posted on February 7, 2014 by Catherine Mann
I was born in the land of Babylon.
Thousands of years ago people spoke the same language there, before the Big Master scattered them. Maybe that’s why I understand what humans mean even when they can’t understand each other. Or possibly that’s why they can’t understand me, because they left.
But then perhaps they can’t understand me because I’m a dog.
No. Really. I’m not putting myself down. I’m seriously a D-O-G. Yep, I can spell, too, but I can’t tell people that, either, because . . . Come on, you know the reason. Say it with me. Because I’m a . . .
And while I was born in Babylon—a.k.a. Southern Iraq—my life changed forever the day I left that home with Sergeant Mike Kowalski. The morning I went away was tricky, because the Sergeant had to sneak me out of the forward operating base on one of those monster big cargo planes they call a C-17. I was going for the ride to end all rides.
Back then they didn’t have lots of cool puppy rescue organizations to bring dogs back from a war zone. In my day, the Department of Defense law stood more often than not. No pets on military installations. And bringing them home? Huge negative on that.
So rules were bent, twisted and broken to rescue me, but it was a must-do operation to complete my mission. To understand my mission fully, you need to know how I ended up with Sergeant Kowalski.
Back when I ran in a pack with my cousins, we scavenged for scraps. Best place to look? U.S. military installations. The guys in uniforms, the ones from across the ocean, fed us. Good stuff, too. So we howled out the locale of new troops setting up camp so our pack buddies would know.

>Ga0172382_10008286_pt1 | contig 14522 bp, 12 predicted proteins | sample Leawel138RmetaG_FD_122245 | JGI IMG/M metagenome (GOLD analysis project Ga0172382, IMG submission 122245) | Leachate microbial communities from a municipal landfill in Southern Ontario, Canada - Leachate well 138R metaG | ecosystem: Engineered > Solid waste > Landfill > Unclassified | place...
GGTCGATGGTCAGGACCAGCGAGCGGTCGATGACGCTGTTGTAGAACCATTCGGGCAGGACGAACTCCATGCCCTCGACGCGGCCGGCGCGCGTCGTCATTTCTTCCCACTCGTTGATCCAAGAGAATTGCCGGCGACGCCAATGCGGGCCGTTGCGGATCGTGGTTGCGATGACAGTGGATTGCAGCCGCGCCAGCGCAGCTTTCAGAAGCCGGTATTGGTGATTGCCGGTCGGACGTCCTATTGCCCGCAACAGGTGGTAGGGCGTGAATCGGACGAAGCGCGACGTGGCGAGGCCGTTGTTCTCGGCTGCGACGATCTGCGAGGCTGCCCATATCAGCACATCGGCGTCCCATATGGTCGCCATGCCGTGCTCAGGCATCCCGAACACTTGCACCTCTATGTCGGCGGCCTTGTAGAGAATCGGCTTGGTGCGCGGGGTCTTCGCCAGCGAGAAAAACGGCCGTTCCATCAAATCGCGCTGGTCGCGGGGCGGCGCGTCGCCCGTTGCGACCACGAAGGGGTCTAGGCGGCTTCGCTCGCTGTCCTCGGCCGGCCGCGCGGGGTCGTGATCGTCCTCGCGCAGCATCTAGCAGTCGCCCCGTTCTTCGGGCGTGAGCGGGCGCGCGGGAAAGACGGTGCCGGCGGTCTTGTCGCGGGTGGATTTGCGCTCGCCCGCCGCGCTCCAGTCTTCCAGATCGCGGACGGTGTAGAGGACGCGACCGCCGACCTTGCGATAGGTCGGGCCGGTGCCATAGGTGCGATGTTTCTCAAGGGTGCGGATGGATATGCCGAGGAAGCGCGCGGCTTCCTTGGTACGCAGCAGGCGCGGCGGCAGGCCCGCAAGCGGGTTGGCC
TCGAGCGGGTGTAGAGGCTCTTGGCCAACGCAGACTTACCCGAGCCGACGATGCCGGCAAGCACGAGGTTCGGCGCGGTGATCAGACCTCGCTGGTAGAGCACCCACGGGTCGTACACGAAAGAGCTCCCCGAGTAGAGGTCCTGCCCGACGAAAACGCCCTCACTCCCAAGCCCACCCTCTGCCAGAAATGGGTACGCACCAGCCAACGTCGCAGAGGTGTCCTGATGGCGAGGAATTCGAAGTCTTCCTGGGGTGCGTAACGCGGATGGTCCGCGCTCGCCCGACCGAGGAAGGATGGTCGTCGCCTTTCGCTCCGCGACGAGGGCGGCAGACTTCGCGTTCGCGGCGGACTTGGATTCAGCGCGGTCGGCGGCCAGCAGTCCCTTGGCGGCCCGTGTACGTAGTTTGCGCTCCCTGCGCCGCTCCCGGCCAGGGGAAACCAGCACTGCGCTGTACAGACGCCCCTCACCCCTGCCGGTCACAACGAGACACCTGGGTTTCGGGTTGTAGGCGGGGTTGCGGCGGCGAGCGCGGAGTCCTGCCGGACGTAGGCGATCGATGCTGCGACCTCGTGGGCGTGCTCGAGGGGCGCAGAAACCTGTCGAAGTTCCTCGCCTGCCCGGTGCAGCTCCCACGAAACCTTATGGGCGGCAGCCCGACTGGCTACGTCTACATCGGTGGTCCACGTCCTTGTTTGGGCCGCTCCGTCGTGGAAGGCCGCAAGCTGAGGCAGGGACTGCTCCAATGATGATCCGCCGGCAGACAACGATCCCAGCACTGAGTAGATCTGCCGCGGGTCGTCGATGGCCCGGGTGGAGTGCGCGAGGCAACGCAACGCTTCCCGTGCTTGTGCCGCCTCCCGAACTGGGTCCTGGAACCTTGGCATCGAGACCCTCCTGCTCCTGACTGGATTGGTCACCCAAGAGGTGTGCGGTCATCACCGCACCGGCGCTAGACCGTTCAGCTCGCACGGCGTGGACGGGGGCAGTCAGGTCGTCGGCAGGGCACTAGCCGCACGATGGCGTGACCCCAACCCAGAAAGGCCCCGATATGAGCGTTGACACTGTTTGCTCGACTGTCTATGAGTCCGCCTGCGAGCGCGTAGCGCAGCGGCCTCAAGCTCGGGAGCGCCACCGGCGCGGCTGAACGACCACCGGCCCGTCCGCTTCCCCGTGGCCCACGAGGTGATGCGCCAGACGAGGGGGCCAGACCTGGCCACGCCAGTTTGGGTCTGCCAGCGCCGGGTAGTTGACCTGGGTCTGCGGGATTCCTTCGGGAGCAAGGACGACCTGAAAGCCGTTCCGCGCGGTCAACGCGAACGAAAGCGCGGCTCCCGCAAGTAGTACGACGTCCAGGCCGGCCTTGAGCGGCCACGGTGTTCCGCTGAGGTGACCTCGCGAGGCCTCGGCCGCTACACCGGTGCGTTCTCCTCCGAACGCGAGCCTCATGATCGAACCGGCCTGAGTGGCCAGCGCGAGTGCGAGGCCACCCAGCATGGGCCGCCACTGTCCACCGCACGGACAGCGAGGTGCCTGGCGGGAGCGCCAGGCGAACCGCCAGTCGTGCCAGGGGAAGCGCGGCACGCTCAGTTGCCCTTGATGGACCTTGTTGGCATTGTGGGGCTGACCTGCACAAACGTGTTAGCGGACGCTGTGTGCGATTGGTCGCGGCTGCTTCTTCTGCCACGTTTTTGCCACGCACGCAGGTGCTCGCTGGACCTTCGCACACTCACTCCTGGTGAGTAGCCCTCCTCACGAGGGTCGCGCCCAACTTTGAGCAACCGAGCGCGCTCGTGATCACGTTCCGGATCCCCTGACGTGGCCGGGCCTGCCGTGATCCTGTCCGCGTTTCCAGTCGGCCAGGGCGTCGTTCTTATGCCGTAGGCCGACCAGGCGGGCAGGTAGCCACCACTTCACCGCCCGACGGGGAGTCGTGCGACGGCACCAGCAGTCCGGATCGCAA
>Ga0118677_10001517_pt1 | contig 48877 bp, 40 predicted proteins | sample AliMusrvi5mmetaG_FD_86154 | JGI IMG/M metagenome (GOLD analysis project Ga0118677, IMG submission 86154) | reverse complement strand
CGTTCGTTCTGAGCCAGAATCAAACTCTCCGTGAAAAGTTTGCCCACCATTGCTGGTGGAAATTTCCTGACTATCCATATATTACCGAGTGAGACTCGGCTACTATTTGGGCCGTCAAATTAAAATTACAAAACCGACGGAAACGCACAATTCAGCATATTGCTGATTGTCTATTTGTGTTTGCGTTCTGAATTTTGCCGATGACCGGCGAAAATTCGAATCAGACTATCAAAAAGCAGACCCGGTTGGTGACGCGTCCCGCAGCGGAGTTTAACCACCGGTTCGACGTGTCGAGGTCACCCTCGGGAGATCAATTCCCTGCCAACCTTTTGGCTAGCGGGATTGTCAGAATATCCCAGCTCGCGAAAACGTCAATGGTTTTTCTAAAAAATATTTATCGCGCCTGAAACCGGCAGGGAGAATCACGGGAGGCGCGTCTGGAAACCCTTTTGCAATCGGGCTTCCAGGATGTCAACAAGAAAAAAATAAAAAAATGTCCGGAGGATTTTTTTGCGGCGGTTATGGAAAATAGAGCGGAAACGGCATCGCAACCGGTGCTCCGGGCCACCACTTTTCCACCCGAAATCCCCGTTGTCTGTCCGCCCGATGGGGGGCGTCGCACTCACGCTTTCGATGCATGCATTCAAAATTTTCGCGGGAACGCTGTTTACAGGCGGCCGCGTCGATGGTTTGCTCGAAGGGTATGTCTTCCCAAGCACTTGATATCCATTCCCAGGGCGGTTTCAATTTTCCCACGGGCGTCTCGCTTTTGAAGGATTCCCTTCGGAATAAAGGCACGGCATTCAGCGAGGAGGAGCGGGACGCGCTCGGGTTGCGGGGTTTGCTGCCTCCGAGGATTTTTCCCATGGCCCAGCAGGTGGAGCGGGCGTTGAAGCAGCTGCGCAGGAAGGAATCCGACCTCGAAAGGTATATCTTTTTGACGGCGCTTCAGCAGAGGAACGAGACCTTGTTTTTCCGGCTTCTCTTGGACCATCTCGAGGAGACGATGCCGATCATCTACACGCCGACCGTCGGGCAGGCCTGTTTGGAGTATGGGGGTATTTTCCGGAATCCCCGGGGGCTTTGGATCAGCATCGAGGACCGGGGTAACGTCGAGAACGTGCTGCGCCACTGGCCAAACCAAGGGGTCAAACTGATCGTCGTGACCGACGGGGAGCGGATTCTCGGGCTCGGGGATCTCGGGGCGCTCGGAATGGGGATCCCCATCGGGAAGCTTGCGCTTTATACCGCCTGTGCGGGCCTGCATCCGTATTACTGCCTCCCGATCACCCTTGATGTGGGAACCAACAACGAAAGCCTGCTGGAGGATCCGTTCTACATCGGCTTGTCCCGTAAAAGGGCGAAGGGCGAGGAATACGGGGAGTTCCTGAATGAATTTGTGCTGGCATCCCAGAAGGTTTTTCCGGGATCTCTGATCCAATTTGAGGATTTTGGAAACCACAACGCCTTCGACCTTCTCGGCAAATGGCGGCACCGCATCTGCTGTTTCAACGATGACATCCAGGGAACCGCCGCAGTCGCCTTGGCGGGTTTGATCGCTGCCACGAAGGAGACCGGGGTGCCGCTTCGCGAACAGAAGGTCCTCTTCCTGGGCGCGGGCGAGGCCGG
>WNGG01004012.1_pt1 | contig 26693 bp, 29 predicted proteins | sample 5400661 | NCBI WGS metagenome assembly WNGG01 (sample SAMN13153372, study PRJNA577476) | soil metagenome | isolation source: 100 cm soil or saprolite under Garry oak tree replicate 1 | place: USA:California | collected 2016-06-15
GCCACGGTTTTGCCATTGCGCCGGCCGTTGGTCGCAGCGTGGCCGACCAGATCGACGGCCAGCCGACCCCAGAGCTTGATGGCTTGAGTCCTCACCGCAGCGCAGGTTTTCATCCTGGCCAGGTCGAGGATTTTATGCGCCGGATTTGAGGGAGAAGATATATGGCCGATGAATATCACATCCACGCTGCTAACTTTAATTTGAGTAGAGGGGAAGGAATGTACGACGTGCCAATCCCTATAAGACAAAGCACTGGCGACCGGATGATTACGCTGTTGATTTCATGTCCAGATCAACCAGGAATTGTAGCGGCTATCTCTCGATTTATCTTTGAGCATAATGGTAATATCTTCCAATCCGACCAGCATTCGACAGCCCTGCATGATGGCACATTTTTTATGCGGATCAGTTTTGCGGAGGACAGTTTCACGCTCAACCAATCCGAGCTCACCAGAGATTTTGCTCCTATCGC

I hit the mother lode with those guys.
“No MREs for you, Trooper. You get steak,” said a colonel with silver hair, dusty camos and creaky knees.
The first time I ate steak, I almost peed myself. Of course I peed myself for a lot of reasons in those days because I was still a puppy. Six months old then. Twelve months old when I left that place. Eleven years old now.
During my puppy days, the rest of my pack didn’t want to stay at that particular camp because it was busy and big, and they were ancient and wary. But I was the youngest, the only one of my litter to survive, and gut-deep hungry from only scraps of leftovers. I was way below being the alpha dog. Not even really a beta dog. More like a lowercase zeta.
After we ate our fill for a week, it was a tough choice sticking around by myself, because yeah, I would lose my pack, but hunger won out. Six months later when the time came to leave on that plane? I didn’t hesitate for a second. Sure I would miss this place where they tossed a tennis ball and seemed to think I was a rock star because I figured out fast they wanted me to bring it back. Like that was hard after tracking rats in the desert for dinner?
But I knew it was time to leave Babylon. Southern Iraq. Home.
I had a mission. That was what the Sergeant told me. I was needed. Magic words to a dog. We live for a job, a purpose. It’s what we were created for by the Big Master.
My mission: to heal a family, the family that had lost their person over here. I was supposed to be their link to him because he was the one who found me. The silver-haired Army colonel who fed me steak…